Words: Alex Synamatix
Photography: Dean Martindale
During the madness of the Nigel Cabourn for Converse capsule collection launch party, we had a chat with the man himself about his inspirations for the collection and why he generally avoids collaborations.
Nigel Cabourn holds almost as much story, myth and mystery as his clothing does. He works from a shed at the bottom of his garden and doesn’t really follow the normal guidelines of how to run a fashion brand. He also has an obsessive lust for looking to the past, pining over eras that he finds fascinating. In an abstract way, you could call him a historian or an archivist, except he keeps the eras alive through replicating certain garments of the time. What is completely clear is that he is a truly fascinating man.
His recent collaboration with Converse is one of very few collaborative projects from the Cabourn camp, and there is good reason for that, as Nigel explained to us. His honesty and open nature that comes through in this short but poignant interview is something that is reflected in his collection season after season.
When and how did your fascination with heritage clothing first start to develop?
Well, I suppose it started from Pop music in the ’60s. I was around with flower power – I was 17 in 1967 – so I would say that that period influenced me heavily as it was the start of the vintage trend. People got thrifty and creative mixing styles from various decades. And the music of course, because I loved the music of that time.
As a lover of heritage, what’s your favourite piece of Converse heritage?
I really like the Jack Purcell and the ’70s Chuck Taylor – both are timeless classics.
You tend to steer clear of collaborations. Is this is a conscious decision?
I’m not really keen on doing collaborations for the sake of it. I’ve done one with Red Wing, now I’m doing one with Converse … and I’m going to do one with Viberg. Actually, I also did one with Eddie Bauer! You’ll notice they’re all unique companies with their own history and heritage, so you end up playing with things only they can offer. They have to have a real firmness for me. They have to add something special to what we already do at Cabourn.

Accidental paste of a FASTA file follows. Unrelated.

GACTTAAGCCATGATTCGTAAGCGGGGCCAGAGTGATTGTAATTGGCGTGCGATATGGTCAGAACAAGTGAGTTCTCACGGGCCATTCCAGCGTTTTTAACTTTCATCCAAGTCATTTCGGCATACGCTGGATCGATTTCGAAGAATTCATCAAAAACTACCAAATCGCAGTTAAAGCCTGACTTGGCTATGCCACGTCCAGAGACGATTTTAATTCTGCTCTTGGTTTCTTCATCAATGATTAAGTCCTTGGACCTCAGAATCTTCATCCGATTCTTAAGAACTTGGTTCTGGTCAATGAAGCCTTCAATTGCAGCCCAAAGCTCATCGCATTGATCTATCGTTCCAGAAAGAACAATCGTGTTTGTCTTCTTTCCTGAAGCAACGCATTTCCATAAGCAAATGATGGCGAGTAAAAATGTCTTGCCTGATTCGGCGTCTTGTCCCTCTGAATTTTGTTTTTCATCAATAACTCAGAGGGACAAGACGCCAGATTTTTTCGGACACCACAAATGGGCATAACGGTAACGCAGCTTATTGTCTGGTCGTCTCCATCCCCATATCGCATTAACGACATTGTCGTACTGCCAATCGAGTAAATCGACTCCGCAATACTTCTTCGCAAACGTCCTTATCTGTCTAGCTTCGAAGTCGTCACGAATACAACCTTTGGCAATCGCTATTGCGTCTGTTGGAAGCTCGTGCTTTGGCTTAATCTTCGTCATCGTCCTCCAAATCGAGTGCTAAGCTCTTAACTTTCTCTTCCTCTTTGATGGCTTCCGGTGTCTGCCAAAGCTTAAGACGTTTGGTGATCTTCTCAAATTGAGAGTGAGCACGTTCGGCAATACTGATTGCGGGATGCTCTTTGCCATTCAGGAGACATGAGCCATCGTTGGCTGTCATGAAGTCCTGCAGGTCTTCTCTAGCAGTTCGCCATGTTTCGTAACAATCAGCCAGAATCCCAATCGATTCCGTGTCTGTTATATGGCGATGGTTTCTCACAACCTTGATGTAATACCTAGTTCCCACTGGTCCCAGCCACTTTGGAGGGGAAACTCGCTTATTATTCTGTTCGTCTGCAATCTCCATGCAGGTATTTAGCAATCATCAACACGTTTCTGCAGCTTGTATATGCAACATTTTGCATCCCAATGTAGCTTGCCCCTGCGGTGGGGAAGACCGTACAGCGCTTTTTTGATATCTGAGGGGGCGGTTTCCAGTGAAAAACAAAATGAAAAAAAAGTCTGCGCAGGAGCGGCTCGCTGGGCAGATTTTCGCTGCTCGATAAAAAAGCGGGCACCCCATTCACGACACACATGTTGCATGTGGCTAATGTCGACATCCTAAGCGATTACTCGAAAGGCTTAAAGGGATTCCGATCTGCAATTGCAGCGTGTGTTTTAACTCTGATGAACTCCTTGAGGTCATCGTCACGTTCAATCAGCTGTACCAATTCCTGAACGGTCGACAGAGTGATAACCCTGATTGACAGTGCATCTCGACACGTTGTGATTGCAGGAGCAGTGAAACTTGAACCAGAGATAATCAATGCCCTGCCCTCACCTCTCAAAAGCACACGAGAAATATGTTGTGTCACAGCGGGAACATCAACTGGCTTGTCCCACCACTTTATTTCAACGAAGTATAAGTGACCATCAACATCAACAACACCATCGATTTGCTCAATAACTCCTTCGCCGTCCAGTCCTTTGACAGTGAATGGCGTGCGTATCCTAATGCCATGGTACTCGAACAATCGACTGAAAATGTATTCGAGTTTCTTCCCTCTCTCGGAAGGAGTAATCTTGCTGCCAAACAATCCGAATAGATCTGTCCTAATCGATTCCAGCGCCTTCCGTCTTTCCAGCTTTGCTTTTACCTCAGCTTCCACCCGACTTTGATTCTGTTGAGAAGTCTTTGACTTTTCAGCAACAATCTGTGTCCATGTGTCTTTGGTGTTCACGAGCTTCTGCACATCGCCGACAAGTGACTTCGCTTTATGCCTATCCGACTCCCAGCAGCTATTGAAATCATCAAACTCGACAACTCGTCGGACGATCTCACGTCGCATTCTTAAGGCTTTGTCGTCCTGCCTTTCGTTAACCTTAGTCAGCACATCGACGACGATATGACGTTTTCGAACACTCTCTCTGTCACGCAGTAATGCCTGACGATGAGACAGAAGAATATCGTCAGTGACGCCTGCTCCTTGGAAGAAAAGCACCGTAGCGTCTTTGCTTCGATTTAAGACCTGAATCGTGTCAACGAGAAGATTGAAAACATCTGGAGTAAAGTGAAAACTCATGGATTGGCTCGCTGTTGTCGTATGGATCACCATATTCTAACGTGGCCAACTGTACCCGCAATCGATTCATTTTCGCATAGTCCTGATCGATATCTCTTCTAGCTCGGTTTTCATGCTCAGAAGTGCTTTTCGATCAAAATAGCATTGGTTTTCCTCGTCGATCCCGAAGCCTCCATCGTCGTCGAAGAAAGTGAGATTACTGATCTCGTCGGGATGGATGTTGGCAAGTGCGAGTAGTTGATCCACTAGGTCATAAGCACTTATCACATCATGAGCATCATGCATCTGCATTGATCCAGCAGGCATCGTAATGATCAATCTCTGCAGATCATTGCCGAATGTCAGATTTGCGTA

For you, what is the connection between Converse and the 1940 WWII era that inspired this collection?
Should I make this up or tell the truth? (Laughs) I’ve loved Converse since the late 1960s when I was a fashion student but the real inspiration is my interest in Ventile. The connection between Converse and that era is that the Chuck Taylor All Star was around at that time. Not many other brands can say that, but the fabric is key. The original Ventile woven cotton was developed by the Shirley Institute in Manchester for use in the RAF during WWII and I had the idea of using it on a sneaker, as it is something I had never done. We then referenced an older Converse style and married them together. That is the truth.
Is there a particular story that inspired this capsule collection at all then or was it simply the style of the era in general?
For me the most important thing was that I wanted to use Ventile and the original Ventile L28 more specifically, which was used by the RAF. It is the very same material that features heavily in my SP13 collection and I thought that if I could pair that with a more rugged, military-inspired Converse silhouette like the Bosey, it would make a great story and compliment the apparel brilliantly.
Stories and referencing the past are evidently very important to you in everything you do. Why do you think this is?
There is so much product out there. There is so much boring product … bad product … cheap product saturating the market. Obviously I like to do something that is a cut above the rest. Money isn’t my inspiration you know; it’s heritage, storytelling and the finer details I can use to bring an idea to life. I love England and the rich stories from its past. So they’re all reasons why I still do it.
Thanks to the folks at END. and Converse for the party, as well as Nigel for his time and insight.